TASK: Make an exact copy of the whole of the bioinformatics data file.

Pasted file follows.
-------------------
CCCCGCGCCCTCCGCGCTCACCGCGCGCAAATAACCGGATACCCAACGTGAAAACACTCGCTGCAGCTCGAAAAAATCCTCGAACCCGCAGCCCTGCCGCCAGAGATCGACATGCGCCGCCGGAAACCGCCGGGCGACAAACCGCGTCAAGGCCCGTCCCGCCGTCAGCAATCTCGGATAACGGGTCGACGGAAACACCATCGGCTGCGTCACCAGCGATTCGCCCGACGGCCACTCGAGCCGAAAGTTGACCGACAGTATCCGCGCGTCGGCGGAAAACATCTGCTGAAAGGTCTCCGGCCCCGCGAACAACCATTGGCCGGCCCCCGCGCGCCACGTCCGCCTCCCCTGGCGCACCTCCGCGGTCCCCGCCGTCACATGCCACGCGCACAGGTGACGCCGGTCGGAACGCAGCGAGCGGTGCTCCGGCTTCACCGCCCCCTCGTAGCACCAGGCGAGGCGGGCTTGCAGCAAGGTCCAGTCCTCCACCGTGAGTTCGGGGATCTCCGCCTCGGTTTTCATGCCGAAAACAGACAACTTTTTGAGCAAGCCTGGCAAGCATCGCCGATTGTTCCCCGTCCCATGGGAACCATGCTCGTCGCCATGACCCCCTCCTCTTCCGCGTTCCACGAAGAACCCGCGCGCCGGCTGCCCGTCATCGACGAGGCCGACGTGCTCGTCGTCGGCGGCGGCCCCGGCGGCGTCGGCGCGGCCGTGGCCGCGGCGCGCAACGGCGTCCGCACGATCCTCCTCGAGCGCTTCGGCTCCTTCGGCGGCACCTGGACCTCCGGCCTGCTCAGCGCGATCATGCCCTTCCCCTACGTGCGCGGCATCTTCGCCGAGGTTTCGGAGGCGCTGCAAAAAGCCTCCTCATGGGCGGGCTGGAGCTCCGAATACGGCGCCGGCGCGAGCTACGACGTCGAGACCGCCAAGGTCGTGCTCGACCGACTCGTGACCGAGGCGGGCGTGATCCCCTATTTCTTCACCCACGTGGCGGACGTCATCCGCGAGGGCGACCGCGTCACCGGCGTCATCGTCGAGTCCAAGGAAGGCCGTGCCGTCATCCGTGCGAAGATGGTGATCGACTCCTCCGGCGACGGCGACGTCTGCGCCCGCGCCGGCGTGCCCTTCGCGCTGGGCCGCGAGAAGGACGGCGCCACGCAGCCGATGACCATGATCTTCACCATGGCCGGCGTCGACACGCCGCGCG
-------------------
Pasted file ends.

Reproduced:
CCCCGCGCCCTCCGCGCTCACCGCGCGCAAATAACCGGATACCCAACGTGAAAACACTCGCTGCAGCTCGAAAAAATCCTCGAACCCGCAGCCCTGCCGCCAGAGATCGACATGCGCCGCCGGAAACCGCCGGGCGACAAACCGCGTCAAGGCCCGTCCCGCCGTCAGCAATCTCGGATAACGGGTCGACGGAAACACCATCGGCTGCGTCACCAGCGATTCGCCCGACGGCCACTCGAGCCGAAAGTTGACCGACAGTATCCGCGCGTCGGCGGAAAACATCTGCTGAAAGGTCTCCGGCCCCGCGAACAACCATTGGCCGGCCCCCGCGCGCCACGTCCGCCTCCCCTGGCGCACCTCCGCGGTCCCCGCCGTCACATGCCACGCGCACAGGTGACGCCGGTCGGAACGCAGCGAGCGGTGCTCCGGCTTCACCGCCCCCTCGTAGCACCAGGCGAGGCGGGCTTGCAGCAAGGTCCAGTCCTCCACCGTGAGTTCGGGGATCTCCGCCTCGGTTTTCATGCCGAAAACAGACAACTTTTTGAGCAAGCCTGGCAAGCATCGCCGATTGTTCCCCGTCCCATGGGAACCATGCTCGTCGCCATGACCCCCTCCTCTTCCGCGTTCCACGAAGAACCCGCGCGCCGGCTGCCCGTCATCGACGAGGCCGACGTGCTCGTCGTCGGCGGCGGCCCCGGCGGCGTCGGCGCGGCCGTGGCCGCGGCGCGCAACGGCGTCCGCACGATCCTCCTCGAGCGCTTCGGCTCCTTCGGCGGCACCTGGACCTCCGGCCTGCTCAGCGCGATCATGCCCTTCCCCTACGTGCGCGGCATCTTCGCCGAGGTTTCGGAGGCGCTGCAAAAAGCCTCCTCATGGGCGGGCTGGAGCTCCGAATACGGCGCCGGCGCGAGCTACGACGTCGAGACCGCCAAGGTCGTGCTCGACCGACTCGTGACCGAGGCGGGCGTGATCCCCTATTTCTTCACCCACGTGGCGGACGTCATCCGCGAGGGCGACCGCGTCACCGGCGTCATCGTCGAGTCCAAGGAAGGCCGTGCCGTCATCCGTGCGAAGATGGTGATCGACTCCTCCGGCGACGGCGACGTCTGCGCCCGCGCCGGCGTGCCCTTCGCGCTGGGCCGCGAGAAGGACGGCGCCACGCAGCCGATGACCATGATCTTCACCATGGCCGGCGTCGACACGCCGCGCG